Generally the seed packet will clearly show the planting depth so is simple enough to achieve. But what if a friend gave you the seeds, you harvested them yourself or just lost the packet? You can look it up on the seed company's website or check out similar packets at your garden centre.
Or you could try and work it out yourself. To calculate it yourself, the word on the allotment is that seeds should be planted no deeper than two (or three - opinions vary!) times their diameter. This may differ from what's on the seed packet which too often seems to be 1/4 of an inch. So experimenting planting some at the packet depth and some at the calculated depth might improve germination rates.
Some seeds actually need light to germinate e.g. lettuce and dill. These tend to be very tiny and should be placed on the surface of the soil and not covered. The challenge with these is to keep them moist as they quickly dehydrate without a covering. If growing in seed trays - cover with plastic to prevent the water evaporating away. Or cover with a fine layer of vermiculite - a soilless, mineral growing medium - which is porous and lets light shine through, while keeping enough water around the seeds so that they remain moist.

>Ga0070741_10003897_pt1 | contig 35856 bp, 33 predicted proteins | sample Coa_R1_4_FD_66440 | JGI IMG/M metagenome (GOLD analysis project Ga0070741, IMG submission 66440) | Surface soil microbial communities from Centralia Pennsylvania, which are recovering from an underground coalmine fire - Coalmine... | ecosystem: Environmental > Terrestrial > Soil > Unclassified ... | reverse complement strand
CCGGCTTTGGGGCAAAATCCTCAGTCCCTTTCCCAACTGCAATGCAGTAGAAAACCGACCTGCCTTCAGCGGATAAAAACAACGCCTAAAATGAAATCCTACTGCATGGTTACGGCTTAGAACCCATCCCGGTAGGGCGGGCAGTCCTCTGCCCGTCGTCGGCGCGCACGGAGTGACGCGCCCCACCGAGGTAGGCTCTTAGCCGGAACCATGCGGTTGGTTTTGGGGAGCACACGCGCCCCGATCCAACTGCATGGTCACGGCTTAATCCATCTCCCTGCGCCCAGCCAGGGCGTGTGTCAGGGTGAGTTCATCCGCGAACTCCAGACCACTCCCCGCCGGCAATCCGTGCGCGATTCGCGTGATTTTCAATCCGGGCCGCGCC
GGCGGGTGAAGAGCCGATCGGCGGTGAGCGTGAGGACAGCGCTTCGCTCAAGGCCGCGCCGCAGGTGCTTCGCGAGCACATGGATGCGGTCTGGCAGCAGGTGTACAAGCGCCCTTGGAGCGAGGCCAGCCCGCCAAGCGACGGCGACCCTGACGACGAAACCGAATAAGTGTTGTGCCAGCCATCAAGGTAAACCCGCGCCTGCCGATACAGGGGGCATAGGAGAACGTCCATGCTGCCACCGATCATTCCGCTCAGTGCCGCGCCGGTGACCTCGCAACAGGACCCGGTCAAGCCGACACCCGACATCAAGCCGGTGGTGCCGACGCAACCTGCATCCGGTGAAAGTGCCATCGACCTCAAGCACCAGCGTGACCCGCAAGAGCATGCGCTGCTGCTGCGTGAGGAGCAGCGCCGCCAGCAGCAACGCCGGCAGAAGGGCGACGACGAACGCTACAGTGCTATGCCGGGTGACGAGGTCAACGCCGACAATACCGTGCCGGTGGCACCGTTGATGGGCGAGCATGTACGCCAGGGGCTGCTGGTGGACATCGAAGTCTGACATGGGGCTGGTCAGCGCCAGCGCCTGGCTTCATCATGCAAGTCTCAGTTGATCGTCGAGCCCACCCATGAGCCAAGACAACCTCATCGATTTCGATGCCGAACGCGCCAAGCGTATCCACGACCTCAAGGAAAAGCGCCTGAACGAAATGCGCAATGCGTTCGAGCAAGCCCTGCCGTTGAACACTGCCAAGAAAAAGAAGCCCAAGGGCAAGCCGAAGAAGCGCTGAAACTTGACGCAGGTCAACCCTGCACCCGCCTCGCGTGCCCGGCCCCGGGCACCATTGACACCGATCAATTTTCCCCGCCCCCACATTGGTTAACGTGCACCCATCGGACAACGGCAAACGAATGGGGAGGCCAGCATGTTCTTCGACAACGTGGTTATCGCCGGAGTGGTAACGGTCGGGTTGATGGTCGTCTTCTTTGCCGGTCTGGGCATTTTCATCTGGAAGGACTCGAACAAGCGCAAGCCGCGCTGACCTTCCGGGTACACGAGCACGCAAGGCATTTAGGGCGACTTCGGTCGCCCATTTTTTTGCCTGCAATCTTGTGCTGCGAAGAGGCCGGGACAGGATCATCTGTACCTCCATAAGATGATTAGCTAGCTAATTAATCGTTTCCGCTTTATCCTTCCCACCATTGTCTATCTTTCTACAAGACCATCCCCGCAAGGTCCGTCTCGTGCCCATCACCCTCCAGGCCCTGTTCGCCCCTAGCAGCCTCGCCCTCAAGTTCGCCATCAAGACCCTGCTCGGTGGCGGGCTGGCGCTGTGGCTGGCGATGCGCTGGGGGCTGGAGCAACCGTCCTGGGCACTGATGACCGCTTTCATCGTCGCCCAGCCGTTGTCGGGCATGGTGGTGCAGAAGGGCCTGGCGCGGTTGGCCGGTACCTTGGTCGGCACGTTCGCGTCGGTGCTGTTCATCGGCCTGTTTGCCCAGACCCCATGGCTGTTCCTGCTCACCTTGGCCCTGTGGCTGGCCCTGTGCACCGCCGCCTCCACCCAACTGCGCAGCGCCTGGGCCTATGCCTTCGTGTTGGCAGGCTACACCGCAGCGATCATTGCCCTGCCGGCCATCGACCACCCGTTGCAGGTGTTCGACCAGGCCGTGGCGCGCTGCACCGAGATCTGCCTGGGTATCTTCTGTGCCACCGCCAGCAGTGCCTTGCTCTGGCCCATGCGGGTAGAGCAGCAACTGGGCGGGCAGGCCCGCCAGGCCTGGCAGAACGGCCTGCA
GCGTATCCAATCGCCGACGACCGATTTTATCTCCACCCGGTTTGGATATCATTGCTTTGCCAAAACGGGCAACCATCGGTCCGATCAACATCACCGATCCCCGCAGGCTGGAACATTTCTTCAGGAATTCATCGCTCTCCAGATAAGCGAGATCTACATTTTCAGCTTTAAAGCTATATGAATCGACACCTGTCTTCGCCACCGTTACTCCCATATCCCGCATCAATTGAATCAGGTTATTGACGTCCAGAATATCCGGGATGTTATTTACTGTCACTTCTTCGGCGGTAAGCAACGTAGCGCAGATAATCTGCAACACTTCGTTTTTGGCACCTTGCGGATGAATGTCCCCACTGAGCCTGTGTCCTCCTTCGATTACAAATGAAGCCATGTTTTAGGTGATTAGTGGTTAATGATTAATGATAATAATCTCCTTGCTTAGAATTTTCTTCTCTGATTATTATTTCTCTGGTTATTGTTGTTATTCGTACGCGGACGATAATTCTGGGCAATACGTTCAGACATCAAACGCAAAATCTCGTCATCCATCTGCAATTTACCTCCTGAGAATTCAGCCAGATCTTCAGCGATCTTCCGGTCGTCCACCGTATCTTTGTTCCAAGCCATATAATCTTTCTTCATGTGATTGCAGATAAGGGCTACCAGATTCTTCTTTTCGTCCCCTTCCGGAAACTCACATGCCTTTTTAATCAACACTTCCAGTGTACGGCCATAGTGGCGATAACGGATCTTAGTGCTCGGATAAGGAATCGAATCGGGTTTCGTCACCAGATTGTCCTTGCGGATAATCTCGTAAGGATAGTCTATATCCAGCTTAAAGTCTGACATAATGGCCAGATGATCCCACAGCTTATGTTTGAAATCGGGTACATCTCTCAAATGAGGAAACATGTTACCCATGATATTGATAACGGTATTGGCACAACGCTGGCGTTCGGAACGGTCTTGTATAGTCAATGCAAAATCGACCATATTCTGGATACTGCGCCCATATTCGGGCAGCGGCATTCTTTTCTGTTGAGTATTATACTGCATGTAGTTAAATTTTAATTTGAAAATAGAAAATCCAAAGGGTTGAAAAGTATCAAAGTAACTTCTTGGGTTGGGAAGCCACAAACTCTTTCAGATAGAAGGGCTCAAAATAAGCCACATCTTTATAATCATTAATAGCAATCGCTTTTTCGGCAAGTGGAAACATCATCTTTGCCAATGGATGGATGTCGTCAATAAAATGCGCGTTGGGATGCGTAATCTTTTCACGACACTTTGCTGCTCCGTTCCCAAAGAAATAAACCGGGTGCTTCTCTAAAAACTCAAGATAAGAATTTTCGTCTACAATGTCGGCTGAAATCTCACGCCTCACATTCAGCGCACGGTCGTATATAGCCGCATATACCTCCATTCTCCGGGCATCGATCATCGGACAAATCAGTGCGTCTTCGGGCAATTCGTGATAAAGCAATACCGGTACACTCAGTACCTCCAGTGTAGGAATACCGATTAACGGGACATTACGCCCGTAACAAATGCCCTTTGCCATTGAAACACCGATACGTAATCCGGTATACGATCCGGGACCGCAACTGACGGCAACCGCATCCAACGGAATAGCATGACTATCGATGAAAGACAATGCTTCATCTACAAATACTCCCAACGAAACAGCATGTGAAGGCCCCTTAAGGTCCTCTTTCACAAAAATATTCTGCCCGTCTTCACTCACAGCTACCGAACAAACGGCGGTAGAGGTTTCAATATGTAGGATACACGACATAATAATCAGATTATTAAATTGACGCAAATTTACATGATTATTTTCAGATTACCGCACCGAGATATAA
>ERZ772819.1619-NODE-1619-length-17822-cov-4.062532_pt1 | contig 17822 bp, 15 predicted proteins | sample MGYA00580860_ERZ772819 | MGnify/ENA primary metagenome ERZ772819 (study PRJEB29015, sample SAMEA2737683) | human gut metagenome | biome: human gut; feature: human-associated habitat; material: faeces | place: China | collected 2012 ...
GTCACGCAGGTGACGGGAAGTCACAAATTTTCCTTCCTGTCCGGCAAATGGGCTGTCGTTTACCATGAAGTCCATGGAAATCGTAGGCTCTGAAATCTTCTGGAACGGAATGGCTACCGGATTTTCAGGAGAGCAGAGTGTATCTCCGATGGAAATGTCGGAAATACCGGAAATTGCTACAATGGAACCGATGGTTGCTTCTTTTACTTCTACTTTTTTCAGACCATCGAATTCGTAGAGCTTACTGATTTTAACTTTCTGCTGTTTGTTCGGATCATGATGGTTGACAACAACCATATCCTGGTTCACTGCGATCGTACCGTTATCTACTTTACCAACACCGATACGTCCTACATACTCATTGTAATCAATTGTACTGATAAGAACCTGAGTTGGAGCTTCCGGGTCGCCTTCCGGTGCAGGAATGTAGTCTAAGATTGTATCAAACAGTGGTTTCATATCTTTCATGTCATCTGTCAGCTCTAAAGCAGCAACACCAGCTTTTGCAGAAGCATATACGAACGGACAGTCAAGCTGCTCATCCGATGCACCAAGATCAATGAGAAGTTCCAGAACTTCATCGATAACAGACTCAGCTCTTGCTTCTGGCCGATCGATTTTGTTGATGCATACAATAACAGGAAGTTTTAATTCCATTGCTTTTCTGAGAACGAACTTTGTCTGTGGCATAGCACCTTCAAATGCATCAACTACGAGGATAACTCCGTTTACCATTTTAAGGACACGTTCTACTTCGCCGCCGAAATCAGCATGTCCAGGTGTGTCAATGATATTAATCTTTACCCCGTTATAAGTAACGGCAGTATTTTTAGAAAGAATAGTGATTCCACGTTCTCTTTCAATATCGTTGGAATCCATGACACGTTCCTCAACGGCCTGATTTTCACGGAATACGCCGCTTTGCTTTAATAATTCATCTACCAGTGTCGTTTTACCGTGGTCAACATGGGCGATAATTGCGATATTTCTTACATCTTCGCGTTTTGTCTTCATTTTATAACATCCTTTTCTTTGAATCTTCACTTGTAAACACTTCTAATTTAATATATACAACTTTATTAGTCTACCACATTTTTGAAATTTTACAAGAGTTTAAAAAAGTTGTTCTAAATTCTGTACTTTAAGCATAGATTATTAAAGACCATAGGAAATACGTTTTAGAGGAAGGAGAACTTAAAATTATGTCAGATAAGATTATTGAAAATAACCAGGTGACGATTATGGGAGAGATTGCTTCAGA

Those that need to be planted deeper can benefit from Rootrainers where deeper cells can be chosen for plants that need the extra depth and moisture can be retained by using the integral cover.
The final piece in the puzzle is where you plant them. Some seedlings such as carrots do not like to be transplanted so it is important to sow these in the position you want them to grow. Others can handle being moved so give you an opportunity to make the most of the short growing season by starting them off inside and transplanting them into growing position the minute growing conditions are right.
I hope that this has given you some tips to increase the germination success rate in your garden. Given the delicacy of the balance that needs to be struck for healthy robust seedlings to germinate and grow you can only marvel at how the self seeders in your garden manage so easily what gardeners work so hard to achieve.